When Justice Secretary Robert Buckland was asked about these concerns in an interview with Sky News, he responded bullishly, “I make no apology for putting public protection at the top of the agenda.”
Merritt’s father has also called the government’s lie detector proposals a “cynical, headline-grabbing gimmick” and criticised plans for long minimum sentences: “Keeping terrorists in prison longer will not per se keep people safe, particularly if they are exposed to radicalisation inside.”
Responding to the threats to make possession of extremist material a criminal offence, Liberty officer Rosalind Comyn said, “The UK already has oppressive counter-terror laws which put our freedom to think, debate and learn in jeopardy. Making the law even more heavy handed would undermine our freedom of thought and our right to free expression, without making us any safer.”
David Gottlieb, a defence lawyer in many major terrorism trials, raised the dangerous implications of this proposal given the UK’s “broad and far-reaching” definition of terrorism.
Both comments point to the huge range of powers now accrued by the state under anti-terror legislation. Individuals can be detained without charge for 28 days, held and searched at ports, airports and international railways stations, placed under indefinite house arrest and have their electronic devices, browsing history and bank details accessed by the authorities—all solely on the “suspicions” of the intelligence services.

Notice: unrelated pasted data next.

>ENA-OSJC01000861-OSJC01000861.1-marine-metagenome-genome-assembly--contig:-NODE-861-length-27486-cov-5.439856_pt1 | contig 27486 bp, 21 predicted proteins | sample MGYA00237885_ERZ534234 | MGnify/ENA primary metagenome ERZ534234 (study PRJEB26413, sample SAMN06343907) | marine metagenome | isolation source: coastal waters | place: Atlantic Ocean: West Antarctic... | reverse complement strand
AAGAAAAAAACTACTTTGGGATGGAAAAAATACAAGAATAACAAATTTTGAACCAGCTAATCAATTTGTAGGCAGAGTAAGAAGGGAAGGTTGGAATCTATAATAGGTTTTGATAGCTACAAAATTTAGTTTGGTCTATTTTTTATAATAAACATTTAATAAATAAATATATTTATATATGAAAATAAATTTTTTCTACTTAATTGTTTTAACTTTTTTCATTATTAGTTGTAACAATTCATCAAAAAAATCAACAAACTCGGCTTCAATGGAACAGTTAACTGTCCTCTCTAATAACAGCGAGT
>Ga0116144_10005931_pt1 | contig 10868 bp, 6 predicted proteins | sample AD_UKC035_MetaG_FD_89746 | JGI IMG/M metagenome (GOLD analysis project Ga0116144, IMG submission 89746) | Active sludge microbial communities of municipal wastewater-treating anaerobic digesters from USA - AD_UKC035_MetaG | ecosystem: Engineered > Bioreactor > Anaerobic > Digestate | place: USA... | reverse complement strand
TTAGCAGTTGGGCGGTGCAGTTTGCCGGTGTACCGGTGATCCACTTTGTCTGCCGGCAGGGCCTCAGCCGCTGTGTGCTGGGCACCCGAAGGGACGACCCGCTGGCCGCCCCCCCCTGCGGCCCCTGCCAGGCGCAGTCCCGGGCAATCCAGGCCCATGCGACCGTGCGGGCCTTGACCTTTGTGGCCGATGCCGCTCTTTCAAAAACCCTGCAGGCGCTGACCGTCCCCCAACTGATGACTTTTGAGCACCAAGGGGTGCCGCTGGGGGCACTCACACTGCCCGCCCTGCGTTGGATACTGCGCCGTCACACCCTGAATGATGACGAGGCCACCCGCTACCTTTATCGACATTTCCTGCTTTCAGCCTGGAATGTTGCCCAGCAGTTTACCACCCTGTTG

The recent 2019 Counter-Terrorism and Border Security Act made it an offence to stream or in any way view online material deemed likely to be useful to a person committing or preparing an act of terrorism—even in the absence of any demonstrable criminal intent. It also criminalised travelling to or remaining in certain designated overseas areas and outlawed “reckless” “expressions of support” for a proscribed organization—an extension of the already dangerously broad offence of “inviting support” for such organisations.
In 2018, the “Stansted 15” were found guilty of terrorism offences for blocking the departure of a deportation flight from London Stansted Airport.
In 2013, terror legislation was used to detain and seize the journalistic materials of David Miranda, the partner of former Guardian journalist Glenn Greenwald, at Heathrow Airport. Greenwald had been working with US whistleblower Edward Snowden on his revelations of global and industrial-scale state surveillance.